And, while they delayed the vote that could affect the lands legacy program, most commissioners stated they will NOT cut that funding when it comes up for vote in September!! This is good news.

Sample Talking Points

Here are some sample talking points you can use to craft your letter or remarks, but it is by no means comprehensive. The proposed changes will have long-term affects on social & environmental justice, climate change, and other issues that may reflect your passions and values as well.

  • – Proposed FY 2020-21 CIP amendments CIP-004, CIP-005, and CIP-006 affect the Lands Legacy and Conservation Easement Programs in Orange County, cutting all funding from these programs for the next three years.
  • – Since 2000 over $8 million in other funding–from grants and landowner donations–has been raised for land protection due to the Lands Legacy Program and Conservation Easement Program.
  • – Nearly 4,000 acres within Orange County have been protected through these programs; creating parks for underserved populations within our community, improving water quality for over 500,000 citizens, ensuring viable farmland into the future, ensuring climate change resiliency, and improving the overall health and wellbeing of Orange County residents.
  • – Investments in land protection today provide lasting, positive impacts on our community into the future.  Proximity to parks and open space enhances the value of residential properties and produces increased tax revenues for communities. Open space captures precipitation, reduces stormwater management costs, and by protecting underground water sources, open space can reduce the cost of drinking water up to ten-fold. Improving access to public open space has the potential to increase levels of physical activity, and to have mental health benefits and reduce healthcare and other costs.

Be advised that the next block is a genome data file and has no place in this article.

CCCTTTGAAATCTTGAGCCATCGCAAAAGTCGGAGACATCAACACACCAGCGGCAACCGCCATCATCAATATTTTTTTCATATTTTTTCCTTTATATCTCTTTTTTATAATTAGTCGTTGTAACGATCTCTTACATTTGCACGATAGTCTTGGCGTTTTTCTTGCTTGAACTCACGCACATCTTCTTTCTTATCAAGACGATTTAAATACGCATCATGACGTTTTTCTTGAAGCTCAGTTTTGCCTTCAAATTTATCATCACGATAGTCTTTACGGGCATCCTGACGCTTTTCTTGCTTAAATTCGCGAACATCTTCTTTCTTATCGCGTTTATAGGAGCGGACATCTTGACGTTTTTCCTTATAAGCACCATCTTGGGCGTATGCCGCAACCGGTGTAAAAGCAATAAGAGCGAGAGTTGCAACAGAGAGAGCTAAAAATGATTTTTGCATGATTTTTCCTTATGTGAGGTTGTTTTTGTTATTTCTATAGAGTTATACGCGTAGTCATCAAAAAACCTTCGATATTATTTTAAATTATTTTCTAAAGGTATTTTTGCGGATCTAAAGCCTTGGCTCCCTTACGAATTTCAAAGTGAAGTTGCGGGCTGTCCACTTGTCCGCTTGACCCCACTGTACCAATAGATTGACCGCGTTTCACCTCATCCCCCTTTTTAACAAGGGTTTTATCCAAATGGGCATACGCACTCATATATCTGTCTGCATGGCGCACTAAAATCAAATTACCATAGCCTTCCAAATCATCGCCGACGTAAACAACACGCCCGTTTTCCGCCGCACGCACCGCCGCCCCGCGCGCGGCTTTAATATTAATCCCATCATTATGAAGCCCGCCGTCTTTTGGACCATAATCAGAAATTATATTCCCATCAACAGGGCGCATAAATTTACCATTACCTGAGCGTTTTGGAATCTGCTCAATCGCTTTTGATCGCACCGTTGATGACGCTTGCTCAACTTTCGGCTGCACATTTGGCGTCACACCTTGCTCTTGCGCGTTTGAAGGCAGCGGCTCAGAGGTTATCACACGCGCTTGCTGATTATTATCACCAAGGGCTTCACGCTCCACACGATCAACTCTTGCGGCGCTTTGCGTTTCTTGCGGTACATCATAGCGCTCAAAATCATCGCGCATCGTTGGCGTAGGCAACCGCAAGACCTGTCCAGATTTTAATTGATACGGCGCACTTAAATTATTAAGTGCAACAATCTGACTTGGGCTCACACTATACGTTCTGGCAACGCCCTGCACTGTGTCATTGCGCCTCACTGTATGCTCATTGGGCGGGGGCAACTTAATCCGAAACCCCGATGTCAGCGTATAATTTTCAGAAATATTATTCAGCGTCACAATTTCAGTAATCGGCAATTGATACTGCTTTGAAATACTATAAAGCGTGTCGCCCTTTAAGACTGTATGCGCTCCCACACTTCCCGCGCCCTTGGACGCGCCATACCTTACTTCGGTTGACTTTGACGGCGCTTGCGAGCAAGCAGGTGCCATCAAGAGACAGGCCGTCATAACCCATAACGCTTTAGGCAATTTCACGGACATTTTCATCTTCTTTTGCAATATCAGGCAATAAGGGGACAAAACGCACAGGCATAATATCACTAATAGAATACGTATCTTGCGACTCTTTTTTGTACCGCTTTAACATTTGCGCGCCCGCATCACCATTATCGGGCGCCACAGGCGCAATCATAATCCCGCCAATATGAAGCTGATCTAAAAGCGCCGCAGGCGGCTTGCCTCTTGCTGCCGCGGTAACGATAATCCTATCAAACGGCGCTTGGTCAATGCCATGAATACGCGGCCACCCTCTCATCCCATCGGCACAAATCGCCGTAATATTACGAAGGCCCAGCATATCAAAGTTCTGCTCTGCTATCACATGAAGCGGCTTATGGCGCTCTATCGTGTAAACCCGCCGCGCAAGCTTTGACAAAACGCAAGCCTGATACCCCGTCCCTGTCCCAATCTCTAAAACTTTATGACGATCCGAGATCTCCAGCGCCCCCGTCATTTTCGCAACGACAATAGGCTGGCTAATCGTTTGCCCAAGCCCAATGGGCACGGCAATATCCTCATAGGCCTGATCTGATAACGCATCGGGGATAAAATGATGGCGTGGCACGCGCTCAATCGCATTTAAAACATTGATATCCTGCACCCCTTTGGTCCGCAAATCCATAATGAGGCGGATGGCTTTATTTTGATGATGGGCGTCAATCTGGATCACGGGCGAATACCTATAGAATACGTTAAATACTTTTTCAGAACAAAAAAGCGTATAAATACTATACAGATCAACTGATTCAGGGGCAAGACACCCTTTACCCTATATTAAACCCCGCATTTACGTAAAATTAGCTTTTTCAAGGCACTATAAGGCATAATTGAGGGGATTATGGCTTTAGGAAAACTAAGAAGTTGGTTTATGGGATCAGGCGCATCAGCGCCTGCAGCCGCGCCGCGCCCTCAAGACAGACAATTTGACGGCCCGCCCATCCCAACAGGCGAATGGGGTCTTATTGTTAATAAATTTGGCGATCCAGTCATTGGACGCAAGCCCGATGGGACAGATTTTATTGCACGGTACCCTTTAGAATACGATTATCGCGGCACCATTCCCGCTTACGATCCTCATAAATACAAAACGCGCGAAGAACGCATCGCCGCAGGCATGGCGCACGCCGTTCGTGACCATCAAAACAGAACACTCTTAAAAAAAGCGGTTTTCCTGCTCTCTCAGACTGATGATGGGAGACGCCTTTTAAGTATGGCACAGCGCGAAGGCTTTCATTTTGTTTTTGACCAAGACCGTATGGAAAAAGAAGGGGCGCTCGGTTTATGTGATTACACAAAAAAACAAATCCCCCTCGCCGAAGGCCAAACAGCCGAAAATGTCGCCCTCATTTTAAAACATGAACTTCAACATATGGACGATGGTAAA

• – Without the financial commitment of the County, land trusts would no longer be able to leverage grant funds to support land acquisition. In most cases, funding partners require matching resources, especially from municipal and county governments.

Read our full statement here:


County Manager’ Recommended FY 2020-21: https://www.orangecountync.gov/714/County-Budgets (Please note the Operating Budget is a 500 page, 20MB document)

Budget amendments, as proposed by the BOCC and staff
https://www.orangecountync.gov/2147/Proposed-Budget-Amendments Reference lines CIP-04, CIP-05, and CIP-06


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BOCC Virtual Budget Public Hearing June 4, 2020 Meeting – 7:00 p.m.

The Board of Commissioners is conducting a Virtual Budget Public Hearing on Thursday, June 4, 2020 where they will hear comment on proposed capital improvement plan amendments which impact three years of funding for land protection. These cuts over time have the potential to significantly reduce the amount of open spaces and harm clean water and conservation efforts for many years to come.

Eno River Association is asking members to participate in this meeting by providing public comment through either:

• Written submittals by email 

• Speaking during the virtual meeting 

Detailed directions for providing comment are in the document below. Your comment must be submitted by Thursday, June 4 at 3pm.

Members of the public will be able to view and listen to the meeting via live streaming video at http://www.orangecountync.gov/967/Meeting-Videos and on Orange County Gov-TV on channels 1301 or 97.6 (Spectrum Cable).